Gurvinder Singh’s Sea of Lost Time, which was premiered at the International Film Festival Rotterdam in January, has a turbulent history. The 45-minute film was a graduation project involving acting students at the Film and Television Institute of India that Singh, who was an alumnus, had been invited to direct. In the aftermath of student protests over Gajendra Chauhan’s appointment as the institute’s chairperson in 2015, Singh had spoken in support of a student who had been expelled. Soon after, citing a technicality, the FTII administration halted the film’s production, insisting that Singh proceed with editing the half-shot project.

Sea of Lost Time was screened at the Rotterdam film festival in the Laboratory of Unseen Beauty section, which is dedicated to the vagaries of the cinematic form and its whimsical production practices. “Ruin films”, or projects that have been left incomplete, for reasons ranging from external interference and death to a director’s whim, but were nevertheless given new shape for the purposes of presentation, made up this category. The films screened in this section included works with similarly chequered pasts like Roberto Rossellini’s Le psychodrama and Peter Jackson’s They Shall Not Grow Old.

Singh’s film draws its title from Gabriel Garcia Marquez’s The Sea of Lost Time, a short story that, like most of the Colombian literary great’s other works, presents ideas that fly off the page as soon as they take shape. It is set in a village where death turns a foul smell into the fragrance of roses and a dream-like, frozen world rests at the bottom of the sea. Attracted to the writer’s shorter fiction and keen to adapt their magic-realist elements and vibrant characters to an Indian setting, Singh set about making Sea of Lost Time by borrowing features not from this story alone but from a host of different works. Observing how a lot of Marquez’s fiction takes place along tropical rivers with the water infusing the narrative with a sense of fantasy, melancholy and nostalgia, Singh set his story by the Indian coastline.

Sea of Lost Time. Courtesy Film and Television Institute of India.

The vitality and diverseness of Marquez’s fiction are harnessed in the film, which plays out in fragments with different narrative strands co-existing and occasionally interacting. A soldier returns with a wound on his chest, a man makes cages and dreams of money, another shuts himself in a room for 15 years and yet another must give up his beloved ancestral home.

While death is central, as in all of Marquez’s fiction, here it is present in the form of a burning pyre on the beach, a man and a woman who speak as if in a dream, and a wandering orchestra keeps the town’s music alive. The outlines between fact and fantasy are inevitably blurry and a superb rendition of a song translated from Pablo Neruda’s Alberto Rojas Jiménez Comes Flying, with its haunting refrain of “you come flying”, peppers the dialogues and weaves the disjointed stories together.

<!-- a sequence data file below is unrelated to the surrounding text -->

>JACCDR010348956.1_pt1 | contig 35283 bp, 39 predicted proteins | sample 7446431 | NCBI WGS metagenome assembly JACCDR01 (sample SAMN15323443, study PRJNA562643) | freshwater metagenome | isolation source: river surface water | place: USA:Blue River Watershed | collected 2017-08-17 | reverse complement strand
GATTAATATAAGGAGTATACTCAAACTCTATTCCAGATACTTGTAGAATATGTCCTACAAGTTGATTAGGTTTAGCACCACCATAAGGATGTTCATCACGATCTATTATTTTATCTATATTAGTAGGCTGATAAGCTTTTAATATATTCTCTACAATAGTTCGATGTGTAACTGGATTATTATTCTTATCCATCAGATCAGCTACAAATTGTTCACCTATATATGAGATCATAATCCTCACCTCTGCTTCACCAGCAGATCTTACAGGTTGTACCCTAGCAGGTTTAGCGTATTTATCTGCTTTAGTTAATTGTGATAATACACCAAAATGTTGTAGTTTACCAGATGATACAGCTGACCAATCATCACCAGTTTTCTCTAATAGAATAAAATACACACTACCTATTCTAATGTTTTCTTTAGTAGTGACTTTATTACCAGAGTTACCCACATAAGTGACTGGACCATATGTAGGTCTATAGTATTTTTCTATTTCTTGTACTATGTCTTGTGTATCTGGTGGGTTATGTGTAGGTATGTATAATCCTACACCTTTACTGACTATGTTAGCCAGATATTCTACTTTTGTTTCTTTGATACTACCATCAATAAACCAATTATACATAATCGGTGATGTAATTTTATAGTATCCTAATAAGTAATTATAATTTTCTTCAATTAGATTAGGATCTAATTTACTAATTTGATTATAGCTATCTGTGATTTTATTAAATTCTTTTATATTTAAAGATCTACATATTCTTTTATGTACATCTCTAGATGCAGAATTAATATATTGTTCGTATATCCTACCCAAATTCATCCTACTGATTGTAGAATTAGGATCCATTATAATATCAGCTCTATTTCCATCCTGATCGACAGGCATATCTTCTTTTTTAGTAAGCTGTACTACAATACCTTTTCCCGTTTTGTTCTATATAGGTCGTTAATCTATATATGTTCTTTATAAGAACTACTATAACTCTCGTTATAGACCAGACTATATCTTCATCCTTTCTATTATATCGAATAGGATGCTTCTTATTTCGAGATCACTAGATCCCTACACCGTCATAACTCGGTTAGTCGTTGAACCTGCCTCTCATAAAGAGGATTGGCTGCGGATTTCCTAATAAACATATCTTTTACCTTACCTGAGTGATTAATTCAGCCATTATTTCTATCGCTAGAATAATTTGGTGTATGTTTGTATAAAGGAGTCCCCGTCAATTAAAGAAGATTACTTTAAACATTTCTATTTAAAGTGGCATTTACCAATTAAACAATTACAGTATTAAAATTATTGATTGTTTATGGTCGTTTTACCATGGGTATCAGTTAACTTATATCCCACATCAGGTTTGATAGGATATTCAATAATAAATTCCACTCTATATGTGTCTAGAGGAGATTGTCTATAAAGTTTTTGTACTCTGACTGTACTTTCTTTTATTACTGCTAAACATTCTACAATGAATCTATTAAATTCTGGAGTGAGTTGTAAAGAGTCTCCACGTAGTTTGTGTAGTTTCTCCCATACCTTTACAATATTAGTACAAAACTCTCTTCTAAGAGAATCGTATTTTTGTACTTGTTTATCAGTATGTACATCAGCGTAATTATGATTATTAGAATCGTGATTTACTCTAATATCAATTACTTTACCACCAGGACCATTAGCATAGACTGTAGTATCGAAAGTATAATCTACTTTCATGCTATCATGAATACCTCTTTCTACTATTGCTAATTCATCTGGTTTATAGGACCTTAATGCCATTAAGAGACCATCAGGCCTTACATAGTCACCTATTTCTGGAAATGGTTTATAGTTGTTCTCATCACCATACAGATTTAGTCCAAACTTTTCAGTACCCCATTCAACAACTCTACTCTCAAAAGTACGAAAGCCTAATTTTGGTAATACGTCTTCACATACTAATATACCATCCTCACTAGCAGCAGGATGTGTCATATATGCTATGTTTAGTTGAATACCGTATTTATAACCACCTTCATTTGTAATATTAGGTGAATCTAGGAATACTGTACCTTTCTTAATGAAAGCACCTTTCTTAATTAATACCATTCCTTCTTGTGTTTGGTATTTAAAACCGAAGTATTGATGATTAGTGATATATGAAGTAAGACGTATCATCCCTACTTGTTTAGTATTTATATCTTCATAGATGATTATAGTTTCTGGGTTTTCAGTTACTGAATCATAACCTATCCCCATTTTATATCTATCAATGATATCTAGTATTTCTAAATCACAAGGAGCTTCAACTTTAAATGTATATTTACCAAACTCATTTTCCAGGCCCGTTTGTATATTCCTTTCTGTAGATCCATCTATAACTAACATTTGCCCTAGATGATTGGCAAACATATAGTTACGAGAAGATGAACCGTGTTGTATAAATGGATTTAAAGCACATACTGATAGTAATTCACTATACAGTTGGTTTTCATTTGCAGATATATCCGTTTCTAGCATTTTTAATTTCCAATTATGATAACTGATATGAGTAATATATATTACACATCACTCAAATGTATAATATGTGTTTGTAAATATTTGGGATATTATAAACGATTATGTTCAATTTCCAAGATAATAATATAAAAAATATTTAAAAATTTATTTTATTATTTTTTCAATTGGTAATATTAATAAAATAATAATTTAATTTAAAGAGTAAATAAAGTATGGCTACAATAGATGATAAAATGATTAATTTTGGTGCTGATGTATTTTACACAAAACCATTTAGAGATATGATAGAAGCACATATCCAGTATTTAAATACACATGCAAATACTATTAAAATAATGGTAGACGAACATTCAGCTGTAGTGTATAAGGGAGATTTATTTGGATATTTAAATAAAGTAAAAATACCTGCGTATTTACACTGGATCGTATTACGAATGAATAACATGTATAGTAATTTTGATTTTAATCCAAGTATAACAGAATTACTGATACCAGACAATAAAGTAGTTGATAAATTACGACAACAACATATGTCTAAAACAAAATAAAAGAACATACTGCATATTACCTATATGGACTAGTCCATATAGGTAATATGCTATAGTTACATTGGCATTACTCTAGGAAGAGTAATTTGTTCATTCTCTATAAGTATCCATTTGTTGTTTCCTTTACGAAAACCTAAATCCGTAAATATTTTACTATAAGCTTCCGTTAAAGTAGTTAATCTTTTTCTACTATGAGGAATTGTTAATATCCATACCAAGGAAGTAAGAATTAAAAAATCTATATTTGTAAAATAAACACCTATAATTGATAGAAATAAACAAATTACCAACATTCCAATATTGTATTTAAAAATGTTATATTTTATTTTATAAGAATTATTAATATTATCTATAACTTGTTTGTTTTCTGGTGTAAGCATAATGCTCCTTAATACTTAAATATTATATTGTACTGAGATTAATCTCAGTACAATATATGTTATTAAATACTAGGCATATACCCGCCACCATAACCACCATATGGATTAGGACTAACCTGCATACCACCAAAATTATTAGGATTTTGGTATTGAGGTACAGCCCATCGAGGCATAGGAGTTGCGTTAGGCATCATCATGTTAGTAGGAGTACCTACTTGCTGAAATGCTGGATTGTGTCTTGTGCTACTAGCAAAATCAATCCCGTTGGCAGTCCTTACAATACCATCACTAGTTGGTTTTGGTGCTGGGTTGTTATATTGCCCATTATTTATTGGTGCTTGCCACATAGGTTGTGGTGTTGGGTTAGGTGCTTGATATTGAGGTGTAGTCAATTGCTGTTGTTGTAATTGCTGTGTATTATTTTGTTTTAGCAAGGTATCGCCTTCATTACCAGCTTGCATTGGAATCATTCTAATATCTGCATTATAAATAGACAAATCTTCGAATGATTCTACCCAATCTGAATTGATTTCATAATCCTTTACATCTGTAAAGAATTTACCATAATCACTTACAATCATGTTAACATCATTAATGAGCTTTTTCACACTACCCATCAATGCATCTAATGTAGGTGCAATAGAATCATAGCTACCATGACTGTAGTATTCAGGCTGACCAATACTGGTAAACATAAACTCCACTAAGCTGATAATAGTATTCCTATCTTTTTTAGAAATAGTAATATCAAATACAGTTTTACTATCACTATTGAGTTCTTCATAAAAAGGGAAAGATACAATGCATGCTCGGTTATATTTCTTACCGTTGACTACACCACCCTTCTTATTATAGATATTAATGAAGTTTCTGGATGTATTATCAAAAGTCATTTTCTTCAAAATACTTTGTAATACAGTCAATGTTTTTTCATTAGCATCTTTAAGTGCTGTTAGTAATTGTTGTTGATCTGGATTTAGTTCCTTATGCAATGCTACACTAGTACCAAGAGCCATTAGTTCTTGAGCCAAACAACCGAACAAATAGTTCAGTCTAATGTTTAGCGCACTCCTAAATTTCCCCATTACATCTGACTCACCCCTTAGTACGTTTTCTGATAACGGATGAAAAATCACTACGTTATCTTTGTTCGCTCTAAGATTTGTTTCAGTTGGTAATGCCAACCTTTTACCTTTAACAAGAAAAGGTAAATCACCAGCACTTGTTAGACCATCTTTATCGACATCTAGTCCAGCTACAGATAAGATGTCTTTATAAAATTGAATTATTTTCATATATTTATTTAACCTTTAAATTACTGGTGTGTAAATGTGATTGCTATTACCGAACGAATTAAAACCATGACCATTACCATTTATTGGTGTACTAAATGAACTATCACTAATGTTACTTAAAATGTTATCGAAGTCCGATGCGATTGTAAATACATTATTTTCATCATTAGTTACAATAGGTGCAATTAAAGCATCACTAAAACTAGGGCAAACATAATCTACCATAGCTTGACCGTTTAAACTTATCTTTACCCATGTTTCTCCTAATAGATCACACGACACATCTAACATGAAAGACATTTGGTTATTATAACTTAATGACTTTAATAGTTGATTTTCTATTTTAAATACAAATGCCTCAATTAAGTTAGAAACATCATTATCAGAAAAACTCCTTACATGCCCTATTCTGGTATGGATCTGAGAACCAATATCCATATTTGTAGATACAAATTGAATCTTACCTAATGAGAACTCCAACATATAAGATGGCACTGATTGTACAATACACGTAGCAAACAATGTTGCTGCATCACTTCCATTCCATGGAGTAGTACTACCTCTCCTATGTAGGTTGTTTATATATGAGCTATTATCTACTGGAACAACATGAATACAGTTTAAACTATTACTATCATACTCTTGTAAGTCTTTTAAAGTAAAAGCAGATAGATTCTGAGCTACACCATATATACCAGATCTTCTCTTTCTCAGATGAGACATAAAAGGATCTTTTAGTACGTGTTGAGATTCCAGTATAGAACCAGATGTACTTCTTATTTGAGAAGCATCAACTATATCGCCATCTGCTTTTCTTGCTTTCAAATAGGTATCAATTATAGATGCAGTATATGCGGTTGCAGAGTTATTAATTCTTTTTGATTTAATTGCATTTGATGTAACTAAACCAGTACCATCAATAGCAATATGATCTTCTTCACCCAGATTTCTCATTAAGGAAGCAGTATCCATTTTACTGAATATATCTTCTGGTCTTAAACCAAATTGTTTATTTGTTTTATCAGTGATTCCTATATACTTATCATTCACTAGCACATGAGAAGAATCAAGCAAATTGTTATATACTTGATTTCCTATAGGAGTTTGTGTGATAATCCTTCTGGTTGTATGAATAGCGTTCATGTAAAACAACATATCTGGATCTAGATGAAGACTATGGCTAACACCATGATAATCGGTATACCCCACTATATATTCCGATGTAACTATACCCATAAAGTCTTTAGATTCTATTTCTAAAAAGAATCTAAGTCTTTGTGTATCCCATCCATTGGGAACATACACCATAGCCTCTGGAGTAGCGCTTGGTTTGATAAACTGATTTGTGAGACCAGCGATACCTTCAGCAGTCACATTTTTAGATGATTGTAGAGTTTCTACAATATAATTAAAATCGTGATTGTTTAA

“Marquez lends himself to this sort of an experiment”, Singh said in an interview after the screening. “I find in Marquez that things are falling apart, going in all directions, a sense that things are not converging towards something. As you go from one story to the next, it feels like you are continuing with the same stream of consciousness. So it doesn’t really matter that one story has ended and another has begun. The stories themselves have a disconnectedness, so I thought why not go outside the story and try to make connections between different characters.”

Sea of Lost Time. Courtesy Film and Television Institute of India.

The film, which developed as a theatre workshop and gives the sense throughout of being a staged performance that has been captured on camera, puts emphasis on the exchanges between its characters that are played by FTII students. This is a first for Singh, who has in the past worked exclusively with non-actors. “I expect actors to be non-actors; I want them to be as close to their real selves as possible,” he said. Noting, however, that an actor’s true medium is the theatre, and keeping in mind that the performers were chosen primarily for their acting abilities and that the film needed to showcase their talent, he opted for a non-realistic approach. “I wanted the film to feel like a play,” said Singh of a project that allowed him a certain freedom and where characteristics were proffered to actors in accordance with their individual skills.

Marquez’s themes of time and death, greed and betrayal, and of an enduring, persevering love are all explored in Singh’s film, which functions, in his own words, as “an allegory”. Simultaneously, ideas of protest and survival, although only vaguely lurking in the film and therefore not seemingly responsible for its unfinished state, simmer in its positioning and in the sheer fact of its existence.